Two candidates. One is a clown. The other is corrupt.
Correspondingly, this isn’t exactly an awe-inspiring election. And in that regard, there are many journalists whose wit and insight will be dearly missed this presidential cycle. Here are four we miss the most:
1. Christopher Hitchens
Earlier this week, I tweeted “I wish Christopher Hitchens was still alive. He would have had such wonderful things to say about Hillary Clinton and Donald Trump.”
The point is a serious one. His sarcasm aside, Hitchens would have offered incisive assessments on this ludicrous election. His disdain for vested interests and his extraordinary intellect would have contributed invaluably to our political debates. I smile in imagining how he would intellectually eviscerate Donald Trump, and challenge Hillary Clinton’s perpetual lies.
Whatever issue he was discussing, Hitchens always framed his argument and delivered his ripostes with a mix of humor and fury. And in delivering his thoughts, Hitchens would surely have made us think and laugh. His was a rare skill, and one we need desperately during this election. He didn’t demand our agreement with all his views, but Hitchens did demand our open ears.
2. Tim Russert
Of course, election coverage is about more than intellectual polemics. In that regard, we are also missing a great journalist in the field of objective reporting: Tim Russert. The longtime host of NBC’s “Meet the Press,” Russert was a giant killer and a bona fide public servant.
Consider Russert’s moderation of a 2008 Democratic primary debate between Barack Obama and Hillary Clinton. Russert pushed the two candidates on the possible consequences of prematurely withdrawing from Iraq. Clinton derided his questioning, saying it was based on “a lot of hypotheticals” that were “not reality.” Russert pushed back. But in the disaster that followed Obama’s 2011 withdrawal from Iraq, Russert’s concerns were prescient. Today, he might have reminded Clinton of the power of hypotheticals in shaping the fortunes of a nation. And he would have run circles around Donald Trump for his never-ending flip-flop waltzes.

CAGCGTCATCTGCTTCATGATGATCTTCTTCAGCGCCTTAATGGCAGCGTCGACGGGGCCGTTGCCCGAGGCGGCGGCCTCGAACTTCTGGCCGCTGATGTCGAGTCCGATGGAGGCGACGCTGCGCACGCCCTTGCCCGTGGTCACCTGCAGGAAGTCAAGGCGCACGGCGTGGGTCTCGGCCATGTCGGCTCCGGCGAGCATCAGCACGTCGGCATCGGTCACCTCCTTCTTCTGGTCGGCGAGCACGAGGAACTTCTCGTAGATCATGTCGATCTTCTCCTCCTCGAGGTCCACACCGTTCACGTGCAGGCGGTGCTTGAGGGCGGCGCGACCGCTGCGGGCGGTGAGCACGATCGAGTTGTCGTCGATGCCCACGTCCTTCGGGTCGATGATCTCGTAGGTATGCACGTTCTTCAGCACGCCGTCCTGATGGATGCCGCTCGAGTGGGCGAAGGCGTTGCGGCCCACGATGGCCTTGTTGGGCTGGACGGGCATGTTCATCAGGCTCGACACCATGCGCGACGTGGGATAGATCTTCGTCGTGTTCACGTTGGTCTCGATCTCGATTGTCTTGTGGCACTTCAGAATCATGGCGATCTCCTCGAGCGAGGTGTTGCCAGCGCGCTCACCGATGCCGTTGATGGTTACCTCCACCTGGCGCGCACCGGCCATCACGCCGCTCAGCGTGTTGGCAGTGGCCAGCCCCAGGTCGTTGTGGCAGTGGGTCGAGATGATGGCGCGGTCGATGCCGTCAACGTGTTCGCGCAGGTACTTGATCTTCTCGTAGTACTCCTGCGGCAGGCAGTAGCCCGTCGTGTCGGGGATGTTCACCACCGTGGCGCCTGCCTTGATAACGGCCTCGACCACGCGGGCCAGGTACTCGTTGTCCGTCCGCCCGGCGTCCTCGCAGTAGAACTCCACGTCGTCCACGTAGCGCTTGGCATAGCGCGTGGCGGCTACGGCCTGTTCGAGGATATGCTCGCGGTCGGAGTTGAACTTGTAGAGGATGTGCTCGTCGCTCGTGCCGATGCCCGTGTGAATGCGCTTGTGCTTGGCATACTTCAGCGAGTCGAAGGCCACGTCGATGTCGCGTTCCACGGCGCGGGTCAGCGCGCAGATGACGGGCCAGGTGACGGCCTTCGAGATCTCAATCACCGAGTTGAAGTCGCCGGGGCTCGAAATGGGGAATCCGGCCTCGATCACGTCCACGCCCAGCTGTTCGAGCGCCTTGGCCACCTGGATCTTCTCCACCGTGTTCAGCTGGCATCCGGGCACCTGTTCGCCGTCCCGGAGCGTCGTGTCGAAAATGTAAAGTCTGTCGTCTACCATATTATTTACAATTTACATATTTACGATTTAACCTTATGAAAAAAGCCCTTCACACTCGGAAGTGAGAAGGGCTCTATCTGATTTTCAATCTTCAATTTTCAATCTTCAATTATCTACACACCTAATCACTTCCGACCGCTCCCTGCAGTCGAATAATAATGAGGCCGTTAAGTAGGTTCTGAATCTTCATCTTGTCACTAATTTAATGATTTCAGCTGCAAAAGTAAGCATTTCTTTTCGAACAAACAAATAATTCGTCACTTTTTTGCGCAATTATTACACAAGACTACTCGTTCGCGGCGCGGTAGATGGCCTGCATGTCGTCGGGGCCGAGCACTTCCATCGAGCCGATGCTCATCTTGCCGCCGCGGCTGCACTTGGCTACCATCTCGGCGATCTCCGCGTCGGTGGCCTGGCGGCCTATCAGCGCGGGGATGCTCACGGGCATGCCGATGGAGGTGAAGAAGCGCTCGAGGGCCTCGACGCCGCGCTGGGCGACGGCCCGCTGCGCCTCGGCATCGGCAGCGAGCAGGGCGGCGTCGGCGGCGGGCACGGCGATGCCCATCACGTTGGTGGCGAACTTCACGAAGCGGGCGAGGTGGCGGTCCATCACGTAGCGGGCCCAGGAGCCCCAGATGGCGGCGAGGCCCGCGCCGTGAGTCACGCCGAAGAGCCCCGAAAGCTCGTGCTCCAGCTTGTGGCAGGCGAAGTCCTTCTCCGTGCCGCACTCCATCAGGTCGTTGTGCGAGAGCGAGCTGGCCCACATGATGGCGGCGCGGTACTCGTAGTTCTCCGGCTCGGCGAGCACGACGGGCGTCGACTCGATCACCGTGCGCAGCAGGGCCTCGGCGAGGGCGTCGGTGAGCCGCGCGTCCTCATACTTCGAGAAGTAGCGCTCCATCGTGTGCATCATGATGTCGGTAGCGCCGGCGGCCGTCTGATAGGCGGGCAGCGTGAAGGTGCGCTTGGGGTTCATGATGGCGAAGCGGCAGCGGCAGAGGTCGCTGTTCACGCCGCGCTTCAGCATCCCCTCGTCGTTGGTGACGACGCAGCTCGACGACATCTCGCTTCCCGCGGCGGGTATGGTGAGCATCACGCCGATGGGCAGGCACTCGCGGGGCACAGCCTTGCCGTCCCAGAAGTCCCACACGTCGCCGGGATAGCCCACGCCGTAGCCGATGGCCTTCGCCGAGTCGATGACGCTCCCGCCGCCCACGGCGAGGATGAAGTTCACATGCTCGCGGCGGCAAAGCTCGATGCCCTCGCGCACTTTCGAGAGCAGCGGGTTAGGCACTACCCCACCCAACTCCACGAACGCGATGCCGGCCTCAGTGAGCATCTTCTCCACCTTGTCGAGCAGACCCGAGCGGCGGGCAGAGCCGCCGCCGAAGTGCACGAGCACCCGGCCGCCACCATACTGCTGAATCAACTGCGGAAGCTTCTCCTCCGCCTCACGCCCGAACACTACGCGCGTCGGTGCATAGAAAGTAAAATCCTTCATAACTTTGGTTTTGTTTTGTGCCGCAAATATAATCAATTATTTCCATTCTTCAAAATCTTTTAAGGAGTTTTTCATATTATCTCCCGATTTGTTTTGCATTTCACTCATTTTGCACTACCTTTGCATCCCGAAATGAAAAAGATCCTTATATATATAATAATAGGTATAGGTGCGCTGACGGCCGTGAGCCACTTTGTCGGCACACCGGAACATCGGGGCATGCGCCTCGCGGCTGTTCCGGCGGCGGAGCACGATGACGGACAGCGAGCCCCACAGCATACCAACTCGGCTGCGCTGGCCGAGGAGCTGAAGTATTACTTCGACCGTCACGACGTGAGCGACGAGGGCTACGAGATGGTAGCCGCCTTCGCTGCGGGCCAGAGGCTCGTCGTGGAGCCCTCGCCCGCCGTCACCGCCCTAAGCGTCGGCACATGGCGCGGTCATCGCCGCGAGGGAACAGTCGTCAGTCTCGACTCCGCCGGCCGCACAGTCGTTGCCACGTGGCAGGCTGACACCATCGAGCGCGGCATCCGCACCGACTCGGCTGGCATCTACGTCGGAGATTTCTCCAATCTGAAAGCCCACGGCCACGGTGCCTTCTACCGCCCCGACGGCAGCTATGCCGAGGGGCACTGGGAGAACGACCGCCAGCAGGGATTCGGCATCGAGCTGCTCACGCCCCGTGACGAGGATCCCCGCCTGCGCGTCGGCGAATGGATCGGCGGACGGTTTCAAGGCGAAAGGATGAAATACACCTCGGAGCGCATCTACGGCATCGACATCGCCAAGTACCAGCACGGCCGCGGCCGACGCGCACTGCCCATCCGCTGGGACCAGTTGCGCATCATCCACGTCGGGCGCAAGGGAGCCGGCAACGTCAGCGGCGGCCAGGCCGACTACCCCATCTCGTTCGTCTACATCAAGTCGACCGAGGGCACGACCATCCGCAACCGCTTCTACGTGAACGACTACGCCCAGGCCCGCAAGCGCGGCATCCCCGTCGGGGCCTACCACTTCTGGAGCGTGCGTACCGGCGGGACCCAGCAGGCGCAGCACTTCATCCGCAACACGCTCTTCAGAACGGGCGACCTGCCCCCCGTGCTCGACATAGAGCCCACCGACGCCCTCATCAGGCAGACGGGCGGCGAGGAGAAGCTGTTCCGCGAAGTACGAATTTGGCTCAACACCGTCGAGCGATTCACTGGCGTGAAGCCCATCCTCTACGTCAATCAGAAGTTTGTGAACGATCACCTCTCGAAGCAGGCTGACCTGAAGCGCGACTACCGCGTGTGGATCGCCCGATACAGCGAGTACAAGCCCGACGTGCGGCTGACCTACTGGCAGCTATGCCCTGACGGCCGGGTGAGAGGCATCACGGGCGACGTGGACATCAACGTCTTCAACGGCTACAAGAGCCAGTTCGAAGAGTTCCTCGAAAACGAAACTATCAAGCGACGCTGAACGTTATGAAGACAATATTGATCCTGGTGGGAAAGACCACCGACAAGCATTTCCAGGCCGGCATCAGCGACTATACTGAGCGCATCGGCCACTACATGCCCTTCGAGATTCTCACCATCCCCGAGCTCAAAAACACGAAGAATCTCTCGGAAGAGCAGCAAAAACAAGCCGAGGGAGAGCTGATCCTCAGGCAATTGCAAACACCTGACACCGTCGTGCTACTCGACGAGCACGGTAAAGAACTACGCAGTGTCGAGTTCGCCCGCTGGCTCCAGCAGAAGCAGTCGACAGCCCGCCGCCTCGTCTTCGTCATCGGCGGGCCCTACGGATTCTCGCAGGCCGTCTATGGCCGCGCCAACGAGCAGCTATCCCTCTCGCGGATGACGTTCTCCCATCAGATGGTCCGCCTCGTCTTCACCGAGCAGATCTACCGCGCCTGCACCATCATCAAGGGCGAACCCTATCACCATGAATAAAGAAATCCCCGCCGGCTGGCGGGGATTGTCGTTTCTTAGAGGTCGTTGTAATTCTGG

3. Tony Blankley
This year, I also miss Tony Blankley. As opinion editor of The Washington Times, Blankley was an ardent proponent of American exceptionalism. And while Washington was in rapture over Senator Obama’s Presidential candidacy in 2008, Blankley offered polite but skeptical assessments. Something, at the time, that was far too rare.
Yet unlike many in the media, Blankley was always a man of humility and great decency. He was friends with conservatives and liberals alike. I know these things because I know Tony’s family via a fellowship I hold in his name. I’m confident that in this election, while respecting their respective supporters, Tony would have led the charge against both Trump and Clinton. Growing up abroad in London, Tony always understood that America’s exceptionalism is not born of chance. It requires our belief rendered into action.
4. John McLaughlin
Finally, there’s my friend and mentor, Dr. John McLaughlin, who died this week. Hosting the McLaughlin Group for 34 years — yes, 34 — John provided his viewers with keen insight into the workings of Beltway politics. While sometimes judged for his provocative style and sharp commentary, and for the rambunctious tenor of his panel, John was always dedicated to his viewers. His portfolio of sources was — and I can attest to this personally — extraordinary in its depth and political variation.
But John was equally committed to the objective quality of his introductions that preceded each issue on the show. While he was increasingly frail this year, John’s humor, experience, wit, and enduring commitment to the news will be missed in the run up to November.